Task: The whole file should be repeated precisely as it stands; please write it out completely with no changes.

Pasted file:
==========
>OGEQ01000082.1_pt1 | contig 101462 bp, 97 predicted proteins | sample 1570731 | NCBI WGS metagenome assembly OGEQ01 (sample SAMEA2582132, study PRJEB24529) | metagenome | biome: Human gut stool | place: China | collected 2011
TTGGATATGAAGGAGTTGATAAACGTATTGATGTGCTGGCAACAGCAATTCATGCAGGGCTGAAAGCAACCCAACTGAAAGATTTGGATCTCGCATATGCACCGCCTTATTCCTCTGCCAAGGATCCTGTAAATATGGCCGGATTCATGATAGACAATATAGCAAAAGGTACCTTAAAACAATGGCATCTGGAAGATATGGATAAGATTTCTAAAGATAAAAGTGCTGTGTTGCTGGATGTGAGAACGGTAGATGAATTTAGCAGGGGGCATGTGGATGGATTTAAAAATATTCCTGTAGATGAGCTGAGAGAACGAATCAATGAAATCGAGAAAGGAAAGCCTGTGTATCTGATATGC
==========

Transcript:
>OGEQ01000082.1_pt1 | contig 101462 bp, 97 predicted proteins | sample 1570731 | NCBI WGS metagenome assembly OGEQ01 (sample SAMEA2582132, study PRJEB24529) | metagenome | biome: Human gut stool | place: China | collected 2011
TTGGATATGAAGGAGTTGATAAACGTATTGATGTGCTGGCAACAGCAATTCATGCAGGGCTGAAAGCAACCCAACTGAAAGATTTGGATCTCGCATATGCACCGCCTTATTCCTCTGCCAAGGATCCTGTAAATATGGCCGGATTCATGATAGACAATATAGCAAAAGGTACCTTAAAACAATGGCATCTGGAAGATATGGATAAGATTTCTAAAGATAAAAGTGCTGTGTTGCTGGATGTGAGAACGGTAGATGAATTTAGCAGGGGGCATGTGGATGGATTTAAAAATATTCCTGTAGATGAGCTGAGAGAACGAATCAATGAAATCGAGAAAGGAAAGCCTGTGTATCTGATATGC